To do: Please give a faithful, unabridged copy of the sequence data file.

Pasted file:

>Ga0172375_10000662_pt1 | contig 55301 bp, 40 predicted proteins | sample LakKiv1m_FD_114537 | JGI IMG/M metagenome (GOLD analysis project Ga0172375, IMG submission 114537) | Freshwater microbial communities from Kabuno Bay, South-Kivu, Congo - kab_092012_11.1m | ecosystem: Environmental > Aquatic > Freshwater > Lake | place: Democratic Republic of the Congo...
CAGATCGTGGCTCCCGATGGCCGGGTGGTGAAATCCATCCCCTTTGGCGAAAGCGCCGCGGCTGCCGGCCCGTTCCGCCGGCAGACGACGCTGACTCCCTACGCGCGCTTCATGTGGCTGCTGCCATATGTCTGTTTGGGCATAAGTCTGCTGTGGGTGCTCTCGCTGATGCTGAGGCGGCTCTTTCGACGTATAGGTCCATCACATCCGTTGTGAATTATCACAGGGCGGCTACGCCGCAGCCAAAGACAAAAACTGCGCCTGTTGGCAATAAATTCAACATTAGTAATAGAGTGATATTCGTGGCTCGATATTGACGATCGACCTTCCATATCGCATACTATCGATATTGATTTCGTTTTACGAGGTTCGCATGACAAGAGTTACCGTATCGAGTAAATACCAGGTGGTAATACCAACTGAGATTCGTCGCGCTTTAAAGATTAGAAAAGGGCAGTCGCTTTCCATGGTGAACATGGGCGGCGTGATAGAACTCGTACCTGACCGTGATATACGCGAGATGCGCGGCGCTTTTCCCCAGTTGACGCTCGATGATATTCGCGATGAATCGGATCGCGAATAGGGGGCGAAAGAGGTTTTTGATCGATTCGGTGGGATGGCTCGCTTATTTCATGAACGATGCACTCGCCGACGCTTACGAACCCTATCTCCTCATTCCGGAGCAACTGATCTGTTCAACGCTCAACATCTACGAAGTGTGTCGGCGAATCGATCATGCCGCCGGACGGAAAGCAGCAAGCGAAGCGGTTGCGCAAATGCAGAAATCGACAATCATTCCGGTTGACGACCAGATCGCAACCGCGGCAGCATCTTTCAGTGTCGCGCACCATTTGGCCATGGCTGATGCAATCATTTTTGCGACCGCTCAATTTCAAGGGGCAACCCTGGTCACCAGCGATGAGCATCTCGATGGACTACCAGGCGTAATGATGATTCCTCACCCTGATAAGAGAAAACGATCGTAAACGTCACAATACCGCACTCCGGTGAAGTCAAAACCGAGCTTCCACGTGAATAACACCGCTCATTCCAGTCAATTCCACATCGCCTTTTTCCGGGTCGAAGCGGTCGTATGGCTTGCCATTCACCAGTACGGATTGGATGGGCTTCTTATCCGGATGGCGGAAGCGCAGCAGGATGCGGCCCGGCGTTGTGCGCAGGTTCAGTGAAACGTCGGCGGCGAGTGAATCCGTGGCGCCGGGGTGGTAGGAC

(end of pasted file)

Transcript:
>Ga0172375_10000662_pt1 | contig 55301 bp, 40 predicted proteins | sample LakKiv1m_FD_114537 | JGI IMG/M metagenome (GOLD analysis project Ga0172375, IMG submission 114537) | Freshwater microbial communities from Kabuno Bay, South-Kivu, Congo - kab_092012_11.1m | ecosystem: Environmental > Aquatic > Freshwater > Lake | place: Democratic Republic of the Congo...
CAGATCGTGGCTCCCGATGGCCGGGTGGTGAAATCCATCCCCTTTGGCGAAAGCGCCGCGGCTGCCGGCCCGTTCCGCCGGCAGACGACGCTGACTCCCTACGCGCGCTTCATGTGGCTGCTGCCATATGTCTGTTTGGGCATAAGTCTGCTGTGGGTGCTCTCGCTGATGCTGAGGCGGCTCTTTCGACGTATAGGTCCATCACATCCGTTGTGAATTATCACAGGGCGGCTACGCCGCAGCCAAAGACAAAAACTGCGCCTGTTGGCAATAAATTCAACATTAGTAATAGAGTGATATTCGTGGCTCGATATTGACGATCGACCTTCCATATCGCATACTATCGATATTGATTTCGTTTTACGAGGTTCGCATGACAAGAGTTACCGTATCGAGTAAATACCAGGTGGTAATACCAACTGAGATTCGTCGCGCTTTAAAGATTAGAAAAGGGCAGTCGCTTTCCATGGTGAACATGGGCGGCGTGATAGAACTCGTACCTGACCGTGATATACGCGAGATGCGCGGCGCTTTTCCCCAGTTGACGCTCGATGATATTCGCGATGAATCGGATCGCGAATAGGGGGCGAAAGAGGTTTTTGATCGATTCGGTGGGATGGCTCGCTTATTTCATGAACGATGCACTCGCCGACGCTTACGAACCCTATCTCCTCATTCCGGAGCAACTGATCTGTTCAACGCTCAACATCTACGAAGTGTGTCGGCGAATCGATCATGCCGCCGGACGGAAAGCAGCAAGCGAAGCGGTTGCGCAAATGCAGAAATCGACAATCATTCCGGTTGACGACCAGATCGCAACCGCGGCAGCATCTTTCAGTGTCGCGCACCATTTGGCCATGGCTGATGCAATCATTTTTGCGACCGCTCAATTTCAAGGGGCAACCCTGGTCACCAGCGATGAGCATCTCGATGGACTACCAGGCGTAATGATGATTCCTCACCCTGATAAGAGAAAACGATCGTAAACGTCACAATACCGCACTCCGGTGAAGTCAAAACCGAGCTTCCACGTGAATAACACCGCTCATTCCAGTCAATTCCACATCGCCTTTTTCCGGGTCGAAGCGGTCGTATGGCTTGCCATTCACCAGTACGGATTGGATGGGCTTCTTATCCGGATGGCGGAAGCGCAGCAGGATGCGGCCCGGCGTTGTGCGCAGGTTCAGTGAAACGTCGGCGGCGAGTGAATCCGTGGCGCCGGGGTGGTAGGAC